Did I say +14?  This was off the very first Darkwraith I killed, and I got a SECOND slab only a few kills later.  Some days, the RNG gods are kind.

I also picked up the Grass Crest Shield, which I used for everything except for the trip down to Quelaag.  For that, I used the Spider Shield.  I took the Grass Crest Shield up to +5 just to use up some spare titanite shards.

Armor sets used: Elite Knight’s Armor, Ornstein’s Armor, Havel’s Armor for a couple of fights when I just decided to tank things in the face.  I didn’t upgrade any of these.

I did all of the mandatory bosses and a few optional ones – Capra Demon, Centipede Demon, Firesage – but I skipped the Taurus Demon, Moonlight Butterfly, the whole Painted World, Dark Sun Gwyndolin and the Gaping Dragon.  I went back to the Asylum for the Rusted Iron Ring but didn’t bother to kill the Stray Demon while I was there.  Boring fight anyway.

Now, playing this way obviously misses HUGE chunks of the game.  As I mentioned, I didn’t even fight the Taurus demon, and the entirety of Sen’s Fortress was sort of a barely-memorable blur.  This would be the absolute worst way to play a game for the first time.

But, it was pretty fun for the fifth. 🙂


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I, Mercy.

So, it seems that yesterday was the end of an Overwatch competitive season.  I didn’t actually realize this until I noticed that (a) I was getting absolutely crushed in matches and (b) that many of the other people playing were absurdly high-level.  Like, level 800 or higher, when I’m a lowly level 30.  So we’re talking people with hundreds if not thousands of hours under their belts, temporarily forced to slum with us plebeians since their SRS BSNS mode was closed for renovations.

Anyway, “Competitive” thankfully re-opened and the high-level crowd disappeared, but not before it gave me a crazy idea.

As I’ve mentioned a couple of times, I’m comfortably into middle age and my l33t gaming reflexes – if I ever had such – have long since atrophied.  Also, well, I’ve been playing Overwatch from my exercise bike with a controller, against other PC players who are almost certainly enjoying the enhanced accuracy and speed of mouse & keyboard controls.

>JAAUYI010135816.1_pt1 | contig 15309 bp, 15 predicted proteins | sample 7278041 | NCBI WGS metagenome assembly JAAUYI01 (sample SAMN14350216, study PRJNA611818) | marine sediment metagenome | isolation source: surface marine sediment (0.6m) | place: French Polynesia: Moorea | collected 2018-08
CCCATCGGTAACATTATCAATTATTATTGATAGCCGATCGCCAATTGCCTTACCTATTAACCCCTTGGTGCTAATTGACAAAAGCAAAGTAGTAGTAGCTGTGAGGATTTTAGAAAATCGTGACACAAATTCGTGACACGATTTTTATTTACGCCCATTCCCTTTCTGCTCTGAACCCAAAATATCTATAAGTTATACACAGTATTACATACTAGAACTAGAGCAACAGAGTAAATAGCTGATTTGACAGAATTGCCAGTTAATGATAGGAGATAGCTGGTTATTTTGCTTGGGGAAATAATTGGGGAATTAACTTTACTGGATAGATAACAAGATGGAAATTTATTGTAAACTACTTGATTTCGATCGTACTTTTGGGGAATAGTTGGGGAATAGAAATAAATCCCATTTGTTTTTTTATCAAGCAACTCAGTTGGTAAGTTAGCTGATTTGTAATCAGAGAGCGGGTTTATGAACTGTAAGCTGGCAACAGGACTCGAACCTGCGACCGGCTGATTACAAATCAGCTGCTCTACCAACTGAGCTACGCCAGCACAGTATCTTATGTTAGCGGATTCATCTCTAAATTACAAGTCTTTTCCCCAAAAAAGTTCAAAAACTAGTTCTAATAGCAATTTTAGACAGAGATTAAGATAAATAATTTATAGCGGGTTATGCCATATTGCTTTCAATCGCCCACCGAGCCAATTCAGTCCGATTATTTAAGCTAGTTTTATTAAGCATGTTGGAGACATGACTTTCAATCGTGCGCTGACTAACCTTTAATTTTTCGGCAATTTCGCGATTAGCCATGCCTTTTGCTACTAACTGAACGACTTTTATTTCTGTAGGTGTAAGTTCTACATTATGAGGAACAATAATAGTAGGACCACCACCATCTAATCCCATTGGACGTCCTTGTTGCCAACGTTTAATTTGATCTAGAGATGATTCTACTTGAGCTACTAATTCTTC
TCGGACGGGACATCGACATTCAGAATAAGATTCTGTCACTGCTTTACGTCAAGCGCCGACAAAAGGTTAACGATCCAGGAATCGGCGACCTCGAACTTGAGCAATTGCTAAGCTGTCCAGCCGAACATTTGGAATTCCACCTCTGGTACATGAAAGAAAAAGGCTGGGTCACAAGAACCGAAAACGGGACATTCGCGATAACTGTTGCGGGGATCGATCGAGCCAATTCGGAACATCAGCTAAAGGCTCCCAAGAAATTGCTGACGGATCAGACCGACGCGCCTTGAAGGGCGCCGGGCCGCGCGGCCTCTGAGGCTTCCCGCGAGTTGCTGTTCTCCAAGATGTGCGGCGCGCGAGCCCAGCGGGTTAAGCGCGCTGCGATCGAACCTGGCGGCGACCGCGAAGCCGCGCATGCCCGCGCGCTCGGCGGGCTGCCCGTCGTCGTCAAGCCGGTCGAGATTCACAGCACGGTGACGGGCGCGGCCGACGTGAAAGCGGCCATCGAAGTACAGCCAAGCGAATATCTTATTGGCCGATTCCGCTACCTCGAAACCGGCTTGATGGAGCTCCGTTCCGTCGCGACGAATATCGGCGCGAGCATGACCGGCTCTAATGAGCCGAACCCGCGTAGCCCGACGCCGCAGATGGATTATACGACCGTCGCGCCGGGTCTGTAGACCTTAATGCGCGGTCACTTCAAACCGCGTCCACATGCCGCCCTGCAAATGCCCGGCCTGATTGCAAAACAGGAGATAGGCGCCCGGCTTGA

Three or more hours of exercise bike a night is not a polite thing to do to one’s backside, by the way, and the first night I did this I literally wound up playing standing up because I could not sit down on even a very comfortable chair.  But I digress.

Anyway.  Every competitive season begins with the players needing to play ten placement matches, after which the Blizzard Sorting Hat reviews your performance and throws you into one of several categories, the lowest being Bronze and top being Diamond.  I think they go Bronze, Silver, Gold, Platinum, Diamond, but I could be wrong and my years spent as a young nerd playing AD&D has me desperately wanting to stick “Electrum” in there somewhere.

Is it ten silver to an electrum piece?  Or ten gold to an electrum piece?  I’ve completely forgotten where it falls.  It’s probably not important.

Damn it, where’s my Player’s Handbook?

OK, that’s settled.  Moving on.

So, I figured that I would play my ten matches and see where I wound up, for science.  Also, I kinda felt like I was missing out on hearing how many people had slept with my mother, which people rarely discuss during Quick Play matches.

For the record, whew boi.  While the matches weren’t QUITE the non-stop barrage of racial slurs I was expecting, there was still a heck of a lot of salt being thrown around.  I had a couple of matches where there were supportive and encouraging and tactically-smart people in voice chat, and then I had … well, the other eight matches, which were either completely silent or mostly-silent and punctuated by people bitching about how poorly everyone else was doing and how they were totally carrying us.

Surprisingly, nobody said a thing about the level 30 Mercy mixing in with the crazy high-level people in competitive.  Maybe they thought I was a smurf account?  I did get one comment about using my ultimate ability at a bad moment, which was fair since I’d mostly pushed the button because I wanted to fly up and check out the rafters of the room we were in.